Laura
This book was great, and is possibly my favorite so far in the Tess Monaghan series. It's filled with Baltimore local color and facts that even I (a native) did not know about. Including the "Poe Toaster" in a mystery novel was pure genius, I wish I'd though of it first! This, and the other Tess books, have a wonderful dry sense of humor that other reviewers often fail to mention. Of all literature's female detectives and PIs, I think Tess is the most believable. I recommend reading the series f...more
Sharonm
The good thing about this book is that it has an interesting setting and background -- Edgar Allan Poe's Baltimore in the present day. I learned a lot about Poe and Baltimore in this book. However, the unsolved mystery is why Tess Monaghan, our PI sleuth, would have gotten involved in this mystery in the first place. Throughout the book, this nagged at me, and as I finished the book it still didn't make sense. I also really hated the way that the explanation for the thefts and murders involved w...more
Martha
Learned more about Baltimore and Edgar Allen Poe; one clue of sorts motivated me to read new biography called "Wondrous Beauty: The Life of Elizabeth Patterson Bonaparte" by Carol Berkin. Entertaining read; not as finely wrought as the V.I. Warshawski series, but hey, even the Kinsey Milhone series has its ups and downs.
C Lasseter
I'm from the Baltimore area, and picked up the book partly because the author is a journalist for The Baltimore Sun, which is a newspaper close to my heart. I loved the references to Baltimore culture. The shout-outs to Highlandtown, Fells Point, and other memorable people and places struck a chord with me, although I thought the heroine having a dog nammed Esskay was a bit overdone.

This book is out of my favored genre, I admit. While I found Tess, the main character, imperfect and likeable, I...more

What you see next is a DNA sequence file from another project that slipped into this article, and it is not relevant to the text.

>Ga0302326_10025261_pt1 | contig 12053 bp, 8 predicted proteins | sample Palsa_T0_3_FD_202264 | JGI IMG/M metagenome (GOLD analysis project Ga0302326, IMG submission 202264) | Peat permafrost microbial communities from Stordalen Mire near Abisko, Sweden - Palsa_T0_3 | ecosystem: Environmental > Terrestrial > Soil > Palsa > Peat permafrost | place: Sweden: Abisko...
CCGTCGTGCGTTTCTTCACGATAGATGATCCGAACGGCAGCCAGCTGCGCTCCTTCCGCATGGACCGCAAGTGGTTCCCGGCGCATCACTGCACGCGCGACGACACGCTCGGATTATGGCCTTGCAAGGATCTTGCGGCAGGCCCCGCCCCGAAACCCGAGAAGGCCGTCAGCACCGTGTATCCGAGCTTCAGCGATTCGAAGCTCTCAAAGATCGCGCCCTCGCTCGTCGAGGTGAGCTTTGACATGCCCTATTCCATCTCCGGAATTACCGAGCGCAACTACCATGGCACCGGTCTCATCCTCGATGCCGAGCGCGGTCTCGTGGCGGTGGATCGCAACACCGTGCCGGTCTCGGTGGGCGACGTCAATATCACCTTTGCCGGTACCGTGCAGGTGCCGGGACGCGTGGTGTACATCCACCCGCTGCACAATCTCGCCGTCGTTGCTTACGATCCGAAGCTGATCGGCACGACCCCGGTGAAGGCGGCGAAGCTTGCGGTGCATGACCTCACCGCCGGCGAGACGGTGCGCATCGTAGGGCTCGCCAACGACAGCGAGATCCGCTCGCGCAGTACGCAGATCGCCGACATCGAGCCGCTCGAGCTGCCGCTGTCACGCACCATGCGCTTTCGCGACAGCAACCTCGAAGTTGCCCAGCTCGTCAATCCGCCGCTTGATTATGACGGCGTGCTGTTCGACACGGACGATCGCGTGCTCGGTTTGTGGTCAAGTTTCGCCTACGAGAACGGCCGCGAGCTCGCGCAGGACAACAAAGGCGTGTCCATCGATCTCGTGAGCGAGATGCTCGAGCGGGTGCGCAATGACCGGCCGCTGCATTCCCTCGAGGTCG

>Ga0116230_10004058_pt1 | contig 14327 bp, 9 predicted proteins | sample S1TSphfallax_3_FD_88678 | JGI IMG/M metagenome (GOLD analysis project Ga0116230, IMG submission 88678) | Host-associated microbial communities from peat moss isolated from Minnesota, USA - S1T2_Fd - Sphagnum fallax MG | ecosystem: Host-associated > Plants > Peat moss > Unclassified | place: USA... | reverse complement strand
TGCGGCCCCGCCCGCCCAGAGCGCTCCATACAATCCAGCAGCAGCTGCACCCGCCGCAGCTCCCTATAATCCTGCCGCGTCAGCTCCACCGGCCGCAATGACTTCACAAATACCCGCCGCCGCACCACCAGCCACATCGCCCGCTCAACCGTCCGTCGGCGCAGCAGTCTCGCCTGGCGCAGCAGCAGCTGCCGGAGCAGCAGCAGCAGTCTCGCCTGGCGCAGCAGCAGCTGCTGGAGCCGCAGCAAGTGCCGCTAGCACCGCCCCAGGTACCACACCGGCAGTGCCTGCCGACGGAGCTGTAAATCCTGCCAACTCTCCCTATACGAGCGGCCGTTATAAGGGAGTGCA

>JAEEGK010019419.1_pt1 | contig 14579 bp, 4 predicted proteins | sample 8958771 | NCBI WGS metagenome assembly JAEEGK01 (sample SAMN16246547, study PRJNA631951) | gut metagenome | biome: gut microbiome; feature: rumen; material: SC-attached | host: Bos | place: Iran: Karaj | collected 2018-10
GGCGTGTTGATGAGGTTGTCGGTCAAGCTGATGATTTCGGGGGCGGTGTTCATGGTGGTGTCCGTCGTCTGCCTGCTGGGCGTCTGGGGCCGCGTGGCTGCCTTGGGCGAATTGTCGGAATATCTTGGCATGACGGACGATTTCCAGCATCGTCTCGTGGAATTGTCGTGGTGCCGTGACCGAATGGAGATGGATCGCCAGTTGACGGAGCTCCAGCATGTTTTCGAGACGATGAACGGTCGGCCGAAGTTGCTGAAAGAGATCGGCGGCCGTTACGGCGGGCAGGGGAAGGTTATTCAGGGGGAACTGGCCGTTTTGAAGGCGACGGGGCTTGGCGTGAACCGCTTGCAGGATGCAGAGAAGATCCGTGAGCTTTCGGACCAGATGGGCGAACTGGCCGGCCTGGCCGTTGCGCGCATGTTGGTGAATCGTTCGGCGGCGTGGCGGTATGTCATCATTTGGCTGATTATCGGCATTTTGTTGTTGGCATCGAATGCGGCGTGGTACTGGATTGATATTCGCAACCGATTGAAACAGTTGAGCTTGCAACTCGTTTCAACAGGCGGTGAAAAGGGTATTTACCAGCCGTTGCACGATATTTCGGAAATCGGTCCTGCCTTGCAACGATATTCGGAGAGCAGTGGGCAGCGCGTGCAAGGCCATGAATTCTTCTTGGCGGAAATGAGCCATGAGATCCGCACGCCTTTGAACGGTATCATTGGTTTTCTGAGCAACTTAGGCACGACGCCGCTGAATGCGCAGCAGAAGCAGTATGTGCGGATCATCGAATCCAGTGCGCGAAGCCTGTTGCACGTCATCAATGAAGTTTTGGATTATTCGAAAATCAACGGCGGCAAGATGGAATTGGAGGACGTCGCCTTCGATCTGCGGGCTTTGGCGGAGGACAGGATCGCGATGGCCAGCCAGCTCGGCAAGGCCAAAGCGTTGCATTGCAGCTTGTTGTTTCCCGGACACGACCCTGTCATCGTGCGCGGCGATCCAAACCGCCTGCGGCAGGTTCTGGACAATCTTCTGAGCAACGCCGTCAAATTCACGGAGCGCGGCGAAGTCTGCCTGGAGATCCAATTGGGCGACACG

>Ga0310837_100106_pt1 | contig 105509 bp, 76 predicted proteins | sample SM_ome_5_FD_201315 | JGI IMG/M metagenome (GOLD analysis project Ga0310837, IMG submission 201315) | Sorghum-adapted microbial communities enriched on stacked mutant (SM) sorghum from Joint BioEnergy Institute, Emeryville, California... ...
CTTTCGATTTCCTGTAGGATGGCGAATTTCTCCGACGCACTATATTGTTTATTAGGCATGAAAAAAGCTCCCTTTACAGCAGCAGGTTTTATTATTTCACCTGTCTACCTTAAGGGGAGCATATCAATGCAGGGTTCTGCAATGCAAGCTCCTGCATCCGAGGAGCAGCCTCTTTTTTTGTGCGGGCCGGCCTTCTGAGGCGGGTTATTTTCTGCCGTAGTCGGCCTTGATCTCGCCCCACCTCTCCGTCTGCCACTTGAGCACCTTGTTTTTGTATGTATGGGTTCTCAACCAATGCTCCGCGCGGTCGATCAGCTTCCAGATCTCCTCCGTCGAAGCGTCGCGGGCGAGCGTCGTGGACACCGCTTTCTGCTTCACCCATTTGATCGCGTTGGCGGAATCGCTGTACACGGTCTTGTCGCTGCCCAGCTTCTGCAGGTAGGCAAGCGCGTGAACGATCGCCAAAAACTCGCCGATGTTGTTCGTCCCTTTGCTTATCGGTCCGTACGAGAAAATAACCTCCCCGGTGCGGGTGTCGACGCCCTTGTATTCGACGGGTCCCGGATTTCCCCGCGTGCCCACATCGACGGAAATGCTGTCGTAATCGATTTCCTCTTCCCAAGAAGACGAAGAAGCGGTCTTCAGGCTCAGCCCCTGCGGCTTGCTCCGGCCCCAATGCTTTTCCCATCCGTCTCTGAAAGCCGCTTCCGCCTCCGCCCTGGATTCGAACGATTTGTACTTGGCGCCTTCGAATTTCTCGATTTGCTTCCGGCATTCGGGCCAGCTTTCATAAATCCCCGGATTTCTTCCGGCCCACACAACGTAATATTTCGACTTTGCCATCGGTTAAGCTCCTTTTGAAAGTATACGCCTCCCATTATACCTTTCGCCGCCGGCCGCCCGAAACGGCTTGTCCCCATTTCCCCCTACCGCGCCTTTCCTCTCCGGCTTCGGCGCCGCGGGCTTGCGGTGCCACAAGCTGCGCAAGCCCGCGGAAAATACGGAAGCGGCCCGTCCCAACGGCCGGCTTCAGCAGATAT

Renny
A lot of the story is told and dialogue per Laura Lippman style... As mysteries go, I don't think this one had a great deal of depth; however, It is interesting in that it makes me want to go back and explore the facts related to Edgar Allan Poe's life.
Meredith
I had known about the tradition of the Poe Tribute, but hadn't realized it took place in Baltimore. I'm almost surprised it took this long to work it into a Tess story.

Lippman does a lovely job of having various layers of the story sharing the issue of what things represent for us and the desire to have them. From those who want to recreate their childhood's by recreating the decorating style, to those who want the iconic symbols of a city, to those who love books. And while Tess is dealing with...more
Joggingt
Always love to follow the antics of Crow and Tess. This one brings in the historical info on one of Baltimore's more famous resident
Mary Lautner
Good story line but so devoid of details about the environment and the people that I could not stay very connected.
Elise Dubois
Easy read, albeit sometimes a confusing story. This one I am going to have to mull over for a bit to decide what I think of it.
Carol
Tess, Crow and Edgar Allan Poe--fun read.
Stephanie
Not my favorite- Tess was kind of dumb in this one. 2.5 stars
Nancy
I enjoyed reading this book, the writing and the characters seem to have settled in quite nicely. But certainly not a book to keep you on the edge of your seat. And when I finished the book I had a nagging feeling that there were some holes or unanswered questions which didn't make the ending feel settled. But although I enjoyed the book overall, I didn't much feel like going back through with what I now knew. Not a bad book that seemed to start with some energy but slowed down early on and left...more
Debbie Maskus
I enjoy this series set in Baltimore, Maryland, about a private detective Tess Monaghan. This book centers on Edgar Allen Poe, and his January 19th birthday tradition in Baltimore. This was fun, since I have visited Poe's grave(really both), and had an adventure myself. Lippman does extensive research for her writing, and the reader is rewarded for all the work. And I love that the mystery Visitor is profiled, but never revealed. The story makes me wants to reread and newly read more Poe.
Victoria
Not my favorite of the Tess Monaghan series, but an entertaining read. This time the mystery centers around the anonymous person who visits Poe's grave in Baltimore each year on the writer's birthday to leave roses and cognac. The story is a little thin and rambles: the motivation for Tess to solve this mystery is pretty weak. But Lippman's great at creating characters and the usual cast shows up, also a few new ones, including a female P.I. who ends up doing some bumbling buddy comedy with Tess...more
Jill
This is the sixth book in the Tess Monahan detective series about a thirty-one year old private investigator in Baltimore. The story is centered around Baltimore aficionados of Edgar Allan Poe, who was born in Boston in 1809 but died in Baltimore in 1849.